His Swan Lake, which in 1995 was his first big hit, famously had the “Big Idea” of wondering what it would be like if the swans were male instead of female. Another one was having the prince come from a kind of modern royal family. “And so that continues,” Bourne says, referring to the saga of Prince Harry and Meghan.
“The idea of a troubled prince is in the papers every day at the moment. It’s something that hasn’t gone away.”
Film-wise, he was inspired by Alfred Hitchcock’s The Birds. But also he went to watch real swans, and studied how they moved. “It seemed like the obvious thing to do.”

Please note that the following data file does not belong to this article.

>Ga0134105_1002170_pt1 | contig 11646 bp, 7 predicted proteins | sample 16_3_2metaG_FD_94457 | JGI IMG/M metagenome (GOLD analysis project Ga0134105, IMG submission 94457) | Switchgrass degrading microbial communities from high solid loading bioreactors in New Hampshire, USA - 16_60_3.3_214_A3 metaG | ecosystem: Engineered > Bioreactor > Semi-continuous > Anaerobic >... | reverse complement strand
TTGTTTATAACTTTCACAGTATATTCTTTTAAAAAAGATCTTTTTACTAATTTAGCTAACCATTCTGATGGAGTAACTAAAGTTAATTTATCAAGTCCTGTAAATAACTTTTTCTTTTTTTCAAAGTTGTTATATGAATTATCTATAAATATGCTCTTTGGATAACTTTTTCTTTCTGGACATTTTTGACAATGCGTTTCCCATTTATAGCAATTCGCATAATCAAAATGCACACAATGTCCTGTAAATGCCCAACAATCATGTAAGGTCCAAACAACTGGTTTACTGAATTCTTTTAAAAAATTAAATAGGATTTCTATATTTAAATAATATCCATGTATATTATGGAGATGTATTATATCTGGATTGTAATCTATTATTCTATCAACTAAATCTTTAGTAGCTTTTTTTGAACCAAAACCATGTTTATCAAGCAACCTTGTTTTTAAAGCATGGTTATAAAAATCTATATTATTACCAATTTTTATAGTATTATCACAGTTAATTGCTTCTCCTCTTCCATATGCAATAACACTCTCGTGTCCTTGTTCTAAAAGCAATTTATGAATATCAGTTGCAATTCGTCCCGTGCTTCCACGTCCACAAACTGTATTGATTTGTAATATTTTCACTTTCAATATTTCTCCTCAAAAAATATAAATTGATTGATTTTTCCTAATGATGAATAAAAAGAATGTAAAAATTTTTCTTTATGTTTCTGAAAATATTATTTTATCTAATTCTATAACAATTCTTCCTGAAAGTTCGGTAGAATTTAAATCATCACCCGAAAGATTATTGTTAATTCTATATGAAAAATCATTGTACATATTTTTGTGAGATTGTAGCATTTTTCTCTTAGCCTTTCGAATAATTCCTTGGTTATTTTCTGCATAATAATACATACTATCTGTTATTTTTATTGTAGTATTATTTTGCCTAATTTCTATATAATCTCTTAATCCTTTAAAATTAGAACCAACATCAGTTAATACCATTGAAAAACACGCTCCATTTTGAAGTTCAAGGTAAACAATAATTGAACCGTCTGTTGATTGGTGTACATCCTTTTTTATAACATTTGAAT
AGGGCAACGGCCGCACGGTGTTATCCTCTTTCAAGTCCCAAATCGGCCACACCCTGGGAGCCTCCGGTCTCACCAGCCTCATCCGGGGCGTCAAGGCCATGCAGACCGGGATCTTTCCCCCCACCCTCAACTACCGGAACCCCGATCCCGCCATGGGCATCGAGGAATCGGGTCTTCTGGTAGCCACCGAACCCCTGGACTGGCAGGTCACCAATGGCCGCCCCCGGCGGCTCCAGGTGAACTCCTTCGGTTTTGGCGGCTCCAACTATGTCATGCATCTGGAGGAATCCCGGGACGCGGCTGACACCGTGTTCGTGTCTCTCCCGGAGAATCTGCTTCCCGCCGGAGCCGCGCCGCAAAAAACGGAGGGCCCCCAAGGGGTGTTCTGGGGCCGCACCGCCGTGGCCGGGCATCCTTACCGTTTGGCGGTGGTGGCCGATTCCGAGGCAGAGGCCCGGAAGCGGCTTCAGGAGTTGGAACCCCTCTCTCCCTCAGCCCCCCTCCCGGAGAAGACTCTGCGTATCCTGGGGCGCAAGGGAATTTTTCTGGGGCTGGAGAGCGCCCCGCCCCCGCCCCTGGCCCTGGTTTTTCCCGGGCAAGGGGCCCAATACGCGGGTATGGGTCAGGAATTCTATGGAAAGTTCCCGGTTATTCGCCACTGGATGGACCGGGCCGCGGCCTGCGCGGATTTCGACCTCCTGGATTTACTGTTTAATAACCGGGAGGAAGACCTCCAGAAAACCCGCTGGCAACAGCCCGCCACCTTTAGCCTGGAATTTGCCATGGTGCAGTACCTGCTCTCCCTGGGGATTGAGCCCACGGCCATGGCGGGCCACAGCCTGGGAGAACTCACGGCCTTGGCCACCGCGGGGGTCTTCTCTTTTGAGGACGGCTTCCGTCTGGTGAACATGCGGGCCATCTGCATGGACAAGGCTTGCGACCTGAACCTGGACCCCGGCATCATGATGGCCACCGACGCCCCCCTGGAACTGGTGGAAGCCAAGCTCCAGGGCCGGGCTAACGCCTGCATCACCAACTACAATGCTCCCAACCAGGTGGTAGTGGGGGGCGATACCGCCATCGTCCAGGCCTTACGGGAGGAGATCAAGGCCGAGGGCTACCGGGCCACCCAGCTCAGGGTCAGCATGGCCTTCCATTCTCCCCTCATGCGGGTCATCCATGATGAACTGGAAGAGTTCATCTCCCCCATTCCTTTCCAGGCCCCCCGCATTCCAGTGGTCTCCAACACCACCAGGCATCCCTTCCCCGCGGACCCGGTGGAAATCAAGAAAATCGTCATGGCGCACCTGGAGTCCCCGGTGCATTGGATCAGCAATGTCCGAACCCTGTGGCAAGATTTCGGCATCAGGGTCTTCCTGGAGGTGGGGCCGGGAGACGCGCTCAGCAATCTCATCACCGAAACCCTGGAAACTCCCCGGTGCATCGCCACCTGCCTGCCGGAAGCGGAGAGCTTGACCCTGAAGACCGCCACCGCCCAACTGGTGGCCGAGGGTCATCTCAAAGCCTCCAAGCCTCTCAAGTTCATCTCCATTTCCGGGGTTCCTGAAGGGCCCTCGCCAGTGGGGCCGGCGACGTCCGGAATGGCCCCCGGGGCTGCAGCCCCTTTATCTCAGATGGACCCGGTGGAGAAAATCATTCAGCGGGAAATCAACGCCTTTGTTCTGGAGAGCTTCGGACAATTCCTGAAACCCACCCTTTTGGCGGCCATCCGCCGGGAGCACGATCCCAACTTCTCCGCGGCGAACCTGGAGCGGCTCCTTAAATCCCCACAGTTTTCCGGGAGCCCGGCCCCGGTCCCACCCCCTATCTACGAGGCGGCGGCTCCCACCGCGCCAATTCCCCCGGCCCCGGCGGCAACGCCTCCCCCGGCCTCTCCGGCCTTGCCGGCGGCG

The “Big Idea” for Cinderella came when he read that the composer of the ballet, Sergei Prokofiev, had written the score during second world war. “And I thought OK, I wonder if that’s in the music?”
It’s written in the manner of a Tchaikovsky fairy-tale ballet, he adds. “But when you actually listen to [it] it’s got a sense of magic, but also a sense of doom and an edginess, and I thought you could almost hear the bombs dropping … which, of course, is what happened during the Blitz on a nightly basis in London.”
“And then I had this image of a shoe in the rubble,” he says, and he knew it would work.
His own parents had both been young children in London during the Blitz (1940-41) and the child running through with an aeroplane is in part his father, while all his grandparents are in there too.